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A new gang on the streets

By Ed Brock

A teenage boy walks out of a seemingly benign North Clayton house, bedecked in a red jersey and red baseball cap emblazoned with the letter P.

"That's a ?Tiny Loco Boy,'" Clayton County Police Lt. Mark Thompson says. "The P doesn't stand for Philly, it stands for ?People Nation.'"

Thompson is the county police department's gang expert. On Wednesday he was patrolling an area north of Riverdale between Forest Park and College Park, looking for activity from a gang called the Hit Squad.

Driving an unmarked vehicle, Thompson was in a neighborhood near the "triangle" of three apartment complexes on Riverdale Road where they believe gang activity is the highest. Last Monday 17-year-old Derrick Henry was injured in what police think might have been a shootout between gang members involving the Hit Squad at Kimberly Forest Apartments, one of the three in the triangle.

Cruising through the apartment complex during a major operation designed to make police more visible to residents, Thompson scans the passers-by in an attempt to identify possible gang members. They know who most of the 40 some odd members of the gang are, and Thompson said members of the gang usually wear white T-shirts.

The Hit Squad formed about a year ago.

"Initially it was a group of young men who wanted to be rappers and musicians and it sort of spun out of control," Thompson said.

There have been other instances of violence at Kimberly Forest and the other apartment complexes. Around 6:51 a.m. July 15 a bullet crashed through the window of a woman's apartment near where Henry had been shot the day before.

Resident Thomas Jackson said after Henry's shooting that he sees armed youths walking through the complex almost every day, but Jackson and Thompson both said most of the troublemakers don't live in the complex.

And the Hit Squad is far from the only gang problem in the county. Thompson and members of two municipal departments, Riverdale Officer Ryan Bynum and Forest Park Lt. James Warner, have formed the South Metro Gang Task Force that is cooperating with departments in neighboring counties to share information on area gangs.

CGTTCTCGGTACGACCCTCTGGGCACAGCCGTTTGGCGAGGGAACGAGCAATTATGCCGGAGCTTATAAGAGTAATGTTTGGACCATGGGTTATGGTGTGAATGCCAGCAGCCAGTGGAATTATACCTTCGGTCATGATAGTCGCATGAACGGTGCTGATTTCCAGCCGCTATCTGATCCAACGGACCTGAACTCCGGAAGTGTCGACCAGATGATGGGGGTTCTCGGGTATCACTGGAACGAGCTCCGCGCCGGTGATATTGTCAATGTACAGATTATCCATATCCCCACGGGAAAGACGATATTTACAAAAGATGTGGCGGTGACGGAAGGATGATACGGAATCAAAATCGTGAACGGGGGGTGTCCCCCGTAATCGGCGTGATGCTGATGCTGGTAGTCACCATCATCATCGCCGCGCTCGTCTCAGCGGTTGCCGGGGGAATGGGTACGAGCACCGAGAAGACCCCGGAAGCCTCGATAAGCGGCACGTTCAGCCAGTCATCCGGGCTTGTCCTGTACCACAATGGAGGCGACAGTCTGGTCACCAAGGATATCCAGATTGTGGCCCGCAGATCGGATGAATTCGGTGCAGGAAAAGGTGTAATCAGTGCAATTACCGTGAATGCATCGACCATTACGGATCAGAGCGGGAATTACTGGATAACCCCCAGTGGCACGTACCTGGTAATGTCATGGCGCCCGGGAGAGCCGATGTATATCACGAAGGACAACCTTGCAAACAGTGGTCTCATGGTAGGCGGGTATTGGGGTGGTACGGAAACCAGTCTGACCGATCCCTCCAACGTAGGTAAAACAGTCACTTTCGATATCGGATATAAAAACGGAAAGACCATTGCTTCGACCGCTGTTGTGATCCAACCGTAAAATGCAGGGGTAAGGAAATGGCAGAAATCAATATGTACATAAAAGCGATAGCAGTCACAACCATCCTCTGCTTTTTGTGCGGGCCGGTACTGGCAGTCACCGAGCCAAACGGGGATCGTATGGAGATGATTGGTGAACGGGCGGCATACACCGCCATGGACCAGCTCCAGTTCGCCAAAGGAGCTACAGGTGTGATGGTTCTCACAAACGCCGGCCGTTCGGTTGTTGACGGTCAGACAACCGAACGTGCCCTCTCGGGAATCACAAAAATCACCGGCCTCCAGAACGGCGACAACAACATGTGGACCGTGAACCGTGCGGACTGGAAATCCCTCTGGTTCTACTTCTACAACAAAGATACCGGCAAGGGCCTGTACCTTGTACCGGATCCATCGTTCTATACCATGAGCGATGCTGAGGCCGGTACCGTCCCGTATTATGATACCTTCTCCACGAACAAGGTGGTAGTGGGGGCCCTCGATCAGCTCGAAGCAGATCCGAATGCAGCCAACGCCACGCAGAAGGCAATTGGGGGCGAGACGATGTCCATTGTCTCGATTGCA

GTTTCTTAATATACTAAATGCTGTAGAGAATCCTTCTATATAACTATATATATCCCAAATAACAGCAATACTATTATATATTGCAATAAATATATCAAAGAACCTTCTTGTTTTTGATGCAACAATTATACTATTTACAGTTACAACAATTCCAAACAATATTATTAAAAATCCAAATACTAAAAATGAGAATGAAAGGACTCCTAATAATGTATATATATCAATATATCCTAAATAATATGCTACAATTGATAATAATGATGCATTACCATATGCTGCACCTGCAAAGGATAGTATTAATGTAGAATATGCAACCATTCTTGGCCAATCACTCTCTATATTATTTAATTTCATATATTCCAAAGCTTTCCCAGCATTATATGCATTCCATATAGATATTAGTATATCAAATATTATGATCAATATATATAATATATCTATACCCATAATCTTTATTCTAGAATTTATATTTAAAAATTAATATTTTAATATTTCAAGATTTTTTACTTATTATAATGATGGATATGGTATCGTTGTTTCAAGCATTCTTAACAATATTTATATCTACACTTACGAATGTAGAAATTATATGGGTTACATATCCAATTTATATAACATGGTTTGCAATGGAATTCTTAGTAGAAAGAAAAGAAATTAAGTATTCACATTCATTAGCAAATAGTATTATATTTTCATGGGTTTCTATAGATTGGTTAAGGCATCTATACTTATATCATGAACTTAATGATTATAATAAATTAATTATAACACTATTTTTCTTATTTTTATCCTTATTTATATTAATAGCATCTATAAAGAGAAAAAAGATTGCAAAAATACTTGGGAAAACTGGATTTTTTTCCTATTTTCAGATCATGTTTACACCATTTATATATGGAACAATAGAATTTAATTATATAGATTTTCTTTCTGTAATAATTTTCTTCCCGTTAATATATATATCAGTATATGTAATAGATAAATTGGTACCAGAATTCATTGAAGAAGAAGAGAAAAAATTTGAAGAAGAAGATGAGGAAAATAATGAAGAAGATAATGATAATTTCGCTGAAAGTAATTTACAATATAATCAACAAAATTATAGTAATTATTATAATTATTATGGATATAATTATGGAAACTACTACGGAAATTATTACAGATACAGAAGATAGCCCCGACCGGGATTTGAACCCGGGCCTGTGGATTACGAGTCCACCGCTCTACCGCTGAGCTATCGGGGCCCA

Bynum keeps track of the Hit Squad as well as other area gangs, like the Asian gang Red Dragon Mafia and the Hispanic gang Vita Locos.

Most of the smaller gangs fit into larger gangs. The Tiny Loco Boys, for example, are under the People Nation flag.

"They're against the Folk (Nation)," Bynum said.

The gangs inside each nation are called sets. They identify each other by using colors (Folks are mostly blue, People are red, the color worn by the Tiny Loco Boy Thompson identified) and signs. People "represent" to the left by wearing caps and bandanas pointed to the left or rolling up a left pants leg. Folks represent to the right in a similar fashion.

Much of the gang activity here is influenced by the constant influx of people moving into the area from other parts of the country.

"Georgia is what I would consider a hybrid area," Bynum said. "You have some kids who were involved with it up there and are setting up their cliques down here."

It's all about making money, Bynum said, and running "businesses" in drugs, robbery, thefts and assaults. The Hit Squad targets people who show them disrespect, or people with something they want, Bynum said.

Gangs change names and membership over time, Thompson said, complicating the process of tracking them and identifying actual gangs as opposed to just groups of young people who happened to be together.

"To categorize somebody as being part of a gang you have to have patterns," Thompson said. "If we see these kids in the same area all the time showing the same colors, we do define them as a gang and not just a gang of kids."

If members of the group have criminal records that strengthens the definition of a gang.

Locations of gang activity shift as well.

Most of the county's Asian gangs have moved due to construction on the fifth runway at Hartsfield Atlanta International Airport that has plowed down many of the neighborhoods where they lived. Latin Gangs, members of the Gran Familia, are growing in number, with about nine main gangs and about 100 different cells in the Forest Park and Morrow areas.

Another group, the 18th Street gang, is starting to show up as well.

"They're coming down and trying to get a feel for how big a foothold Gran Familia has," Thompson said.

During Thursday's operation things were fairly quiet in the triangle. Clayton County K-9 units found a man wanted on a warrant, pepper-sprayed and arrested a man who fought against police while being served a criminal trespass warning and stopped a trio of two men and a minor who had several small bags of marijuana in their possession.

"It's hit and miss sometimes," Thompson said.

Thompson talked to the management at the complex and gave them information on gang activity and a contact number to report such activity to him. They have other operations ongoing in the area that are less visible.

"Just because we're not wearing a blue uniform does not mean that we're not there," Thompson said.